Join the Meeting Place for Moms!
Talk to other moms, share advice, and have fun!

(minimum 6 characters)

2 Bumps

In your opinion,how much of a child's behavior is indicative of his/her parent's discipline strategy?

My neice and nephew are holy terrors! The boy has autism like my son,and the girl has no learning disability as far as we know. They let the boy do whatever he wants,to whoever he pleases. We met them out for lunch yesterday and i was so embarrassed! My nephew was filthy dirty,and my neice's hair was a fright. Their excuse was that they just woke up(whatever) My nephew was smacking his sister in the face,pulling her hair,and screaming!! The parents just sit there,or start yelling,but don't make them behave. My neice will purposely egg her brother on so he gets in trouble.The boy is almost 6,and the girl is almost 8. I've always insisted that my son behave where we go,and yesterday he was a perfect gentleman.Our forecast for these kids isn't a good one if they don't get them under control pronto! Needless to say,we avoid meeting them in public places!

 
butterflyblue19

Asked by butterflyblue19 at 10:35 AM on Aug. 2, 2010 in Parenting Debate

Level 50 (383,297 Credits)
This question is closed.
Answers (9)
  • In your situation, it sounds like a lot of the behavior problems are due to the parents' lack of discipline. I understand that all children go through phases when they don't listen and act out, but if you start out teaching them what is expected and what the consequences are when they misbehave, then they learn to behave themselves. As for being filthy, that's totally up to the parents to make sure the kids are clean, especially if they're going out to meet people. Sounds like the parents are having some issues themselves.
    ceallaigh

    Answer by ceallaigh at 10:37 AM on Aug. 2, 2010

  • When there younger and still learning how to react to things and how to handle certain situations I feel like the parents set the example and the kids run with it. This is why my husband and I will be homeschooling our children because we feel like kids arent disaplined how they should be now days and get away with murder now so we choose to keep our children away from that bad behavior.
    LANDENSMOMMYlmk

    Answer by LANDENSMOMMYlmk at 10:38 AM on Aug. 2, 2010

  • Most of it. I think there are some extreme cases where a child may be untameable but I think it is extremely rare. Most children will respond to positive discipline and training from their parents. Too many today are taking the attitude that there is nothing they can do, and in truth, they haven't even tried.
    NannyB.

    Answer by NannyB. at 10:58 AM on Aug. 2, 2010

  • In my opinion the parents are the biggest influencer's of their children's behavior. It starts when they are extremely young (babies). You have to give them a good foundation at that point in time. I see this in my Bkids and Skids. I have always encouraged my Bkids from the time they were very small that they can achieve anything and as they went into school I encouraged them to do the absolute best they could and they have, sports, accelerated classes and excellent grades. My Bkids on the other hand are constantly told that they can't do this and can't do that along with being taught the logic of "You can be smart even if you do not get good grades." BM exact words! My Bkids only do what they have to to get by. My SS is barely passing school and his sister barely graduated and has a hard time holding a job.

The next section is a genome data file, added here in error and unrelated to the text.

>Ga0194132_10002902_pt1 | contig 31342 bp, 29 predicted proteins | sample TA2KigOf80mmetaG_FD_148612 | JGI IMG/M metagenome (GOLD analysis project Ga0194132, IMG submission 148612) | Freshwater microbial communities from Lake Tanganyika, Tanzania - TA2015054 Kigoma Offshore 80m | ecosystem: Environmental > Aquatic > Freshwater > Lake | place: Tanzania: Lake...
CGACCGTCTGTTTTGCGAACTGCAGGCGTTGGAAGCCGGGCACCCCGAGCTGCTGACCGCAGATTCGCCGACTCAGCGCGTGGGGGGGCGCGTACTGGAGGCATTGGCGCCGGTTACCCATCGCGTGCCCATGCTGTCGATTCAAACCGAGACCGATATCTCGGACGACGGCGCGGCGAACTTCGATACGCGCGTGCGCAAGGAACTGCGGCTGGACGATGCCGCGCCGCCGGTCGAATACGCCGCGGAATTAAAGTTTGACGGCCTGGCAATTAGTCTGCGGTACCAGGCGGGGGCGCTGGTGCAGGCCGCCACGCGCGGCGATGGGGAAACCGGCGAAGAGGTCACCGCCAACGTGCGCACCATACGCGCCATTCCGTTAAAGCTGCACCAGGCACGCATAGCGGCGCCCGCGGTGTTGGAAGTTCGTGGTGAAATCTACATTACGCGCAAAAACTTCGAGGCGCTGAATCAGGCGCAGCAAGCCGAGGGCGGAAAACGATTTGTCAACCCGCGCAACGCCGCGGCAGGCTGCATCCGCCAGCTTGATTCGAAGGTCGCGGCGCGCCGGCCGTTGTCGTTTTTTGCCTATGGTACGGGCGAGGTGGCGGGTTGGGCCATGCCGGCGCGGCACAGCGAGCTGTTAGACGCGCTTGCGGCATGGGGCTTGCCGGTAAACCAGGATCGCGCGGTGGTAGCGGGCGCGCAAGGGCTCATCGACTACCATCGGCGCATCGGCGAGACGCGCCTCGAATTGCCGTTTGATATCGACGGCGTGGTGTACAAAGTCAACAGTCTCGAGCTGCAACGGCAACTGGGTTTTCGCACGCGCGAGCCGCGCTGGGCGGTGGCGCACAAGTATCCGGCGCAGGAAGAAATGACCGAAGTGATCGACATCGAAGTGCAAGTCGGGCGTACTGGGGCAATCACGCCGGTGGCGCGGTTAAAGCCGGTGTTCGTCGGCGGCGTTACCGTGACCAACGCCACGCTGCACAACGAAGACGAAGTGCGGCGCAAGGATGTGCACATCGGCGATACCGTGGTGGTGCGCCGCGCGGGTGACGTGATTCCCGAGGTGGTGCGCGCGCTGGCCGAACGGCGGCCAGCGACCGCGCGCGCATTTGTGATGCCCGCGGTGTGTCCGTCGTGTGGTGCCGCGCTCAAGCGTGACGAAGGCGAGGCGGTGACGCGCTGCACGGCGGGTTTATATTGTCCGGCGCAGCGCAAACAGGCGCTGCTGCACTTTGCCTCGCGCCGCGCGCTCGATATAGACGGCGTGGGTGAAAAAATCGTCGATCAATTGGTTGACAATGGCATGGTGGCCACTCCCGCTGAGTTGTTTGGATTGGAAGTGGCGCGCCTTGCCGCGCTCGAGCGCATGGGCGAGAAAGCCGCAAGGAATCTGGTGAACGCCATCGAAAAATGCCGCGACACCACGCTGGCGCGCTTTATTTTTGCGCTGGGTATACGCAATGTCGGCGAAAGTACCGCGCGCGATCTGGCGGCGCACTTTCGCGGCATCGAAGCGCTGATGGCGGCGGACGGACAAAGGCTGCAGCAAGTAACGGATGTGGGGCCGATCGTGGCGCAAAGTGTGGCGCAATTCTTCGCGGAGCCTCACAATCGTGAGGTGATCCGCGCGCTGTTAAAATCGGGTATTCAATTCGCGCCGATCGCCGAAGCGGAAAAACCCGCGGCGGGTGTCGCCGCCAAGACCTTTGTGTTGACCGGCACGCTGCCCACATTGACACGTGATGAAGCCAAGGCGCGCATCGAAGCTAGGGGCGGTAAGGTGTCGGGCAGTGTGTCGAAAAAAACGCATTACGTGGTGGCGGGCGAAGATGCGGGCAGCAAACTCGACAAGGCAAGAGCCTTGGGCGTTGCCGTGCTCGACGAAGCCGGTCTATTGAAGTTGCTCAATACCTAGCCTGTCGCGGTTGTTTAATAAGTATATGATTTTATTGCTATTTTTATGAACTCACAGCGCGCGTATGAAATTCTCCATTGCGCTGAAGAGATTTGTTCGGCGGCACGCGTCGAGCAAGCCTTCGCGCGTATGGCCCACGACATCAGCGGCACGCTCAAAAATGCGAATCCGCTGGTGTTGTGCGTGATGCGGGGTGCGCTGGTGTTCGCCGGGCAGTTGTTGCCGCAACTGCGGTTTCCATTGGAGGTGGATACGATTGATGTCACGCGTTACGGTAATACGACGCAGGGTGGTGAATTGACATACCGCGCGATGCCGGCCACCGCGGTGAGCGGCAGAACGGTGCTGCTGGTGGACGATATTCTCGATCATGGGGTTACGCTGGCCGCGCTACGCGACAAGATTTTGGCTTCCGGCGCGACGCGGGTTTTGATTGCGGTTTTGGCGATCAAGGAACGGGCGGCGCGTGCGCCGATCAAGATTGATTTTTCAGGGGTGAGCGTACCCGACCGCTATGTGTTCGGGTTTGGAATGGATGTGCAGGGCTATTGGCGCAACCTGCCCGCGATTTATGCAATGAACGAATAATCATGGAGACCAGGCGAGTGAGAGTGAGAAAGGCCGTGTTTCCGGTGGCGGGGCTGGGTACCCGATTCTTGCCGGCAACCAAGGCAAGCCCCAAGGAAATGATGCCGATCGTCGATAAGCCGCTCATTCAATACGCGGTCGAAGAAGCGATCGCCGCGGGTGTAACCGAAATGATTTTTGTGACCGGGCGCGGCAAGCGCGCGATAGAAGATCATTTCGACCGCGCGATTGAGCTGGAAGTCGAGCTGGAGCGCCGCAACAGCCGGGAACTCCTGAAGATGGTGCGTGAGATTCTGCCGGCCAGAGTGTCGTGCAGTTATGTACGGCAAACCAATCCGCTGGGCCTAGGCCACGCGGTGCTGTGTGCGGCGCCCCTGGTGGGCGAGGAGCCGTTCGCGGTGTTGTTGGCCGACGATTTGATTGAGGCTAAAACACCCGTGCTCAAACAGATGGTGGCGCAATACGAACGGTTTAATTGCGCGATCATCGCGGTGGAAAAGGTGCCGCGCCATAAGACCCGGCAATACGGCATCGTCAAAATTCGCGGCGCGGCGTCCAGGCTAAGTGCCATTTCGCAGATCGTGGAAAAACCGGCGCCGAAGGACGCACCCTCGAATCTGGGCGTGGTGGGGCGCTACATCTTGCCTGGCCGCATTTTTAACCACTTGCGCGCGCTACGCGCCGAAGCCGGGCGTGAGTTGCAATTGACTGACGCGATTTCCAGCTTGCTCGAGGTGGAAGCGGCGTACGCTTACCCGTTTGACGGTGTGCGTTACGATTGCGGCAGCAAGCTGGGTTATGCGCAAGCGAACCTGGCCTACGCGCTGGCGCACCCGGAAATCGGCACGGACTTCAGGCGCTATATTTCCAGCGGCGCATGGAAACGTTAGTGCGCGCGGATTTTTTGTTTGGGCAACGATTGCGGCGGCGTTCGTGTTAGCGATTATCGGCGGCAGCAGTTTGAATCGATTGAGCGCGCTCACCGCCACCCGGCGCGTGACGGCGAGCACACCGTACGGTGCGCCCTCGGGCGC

marchar2002

    Answer by marchar2002 at 11:14 AM on Aug. 2, 2010

  • I agree with you, my kids (now grow) were terrors at home but in public they were the perfect little angels.
    older

    Answer by older at 1:01 PM on Aug. 2, 2010

  • ALOT! I think if you hit all the time, they will hit, I think if you talk ill of others they will too, I think if you love God and help others they will too! Everything you do will change how your child developes!
    JoLee12345

    Answer by JoLee12345 at 1:26 PM on Aug. 2, 2010

  • i know that there are organizations out there to help teach parents how to deal with autistic children... maybe they have given up trying and just need some extra support.
    Try looking into what's available in your area and drop a hint for them
    elizabiza

    Answer by elizabiza at 10:44 AM on Aug. 2, 2010

  • In some cases yes, some cases no. In your case it sounds like absolutely. I agree with a few posts back, some said drop some hints about a support group. Maybe you can find a positive parenting work shop in your area too. If you don't know how to bring it up nicely I would tell her you are going yourself and thought she'd like to come along.
    Jessica157

    Answer by Jessica157 at 11:10 AM on Aug. 2, 2010

  • Unless the child has special needs, I would say a child's behavior is a complete reflection on the parents. There are even ways to teach special needs children appropriate behavior. Children are going to attempt to pick up bad habits from daycare, school, and other public settings, but its the parents' sole responsibility to correct the behavior. IMO, a parent is doing their child a disservice by allowing him/her to be inappropriate. The child will grow up not knowing how to act in social situations and will probably be faced with many hardships when he/she has to learn things 'the hard way'.

    kenzie07

    Answer by kenzie07 at 3:52 PM on Aug. 2, 2010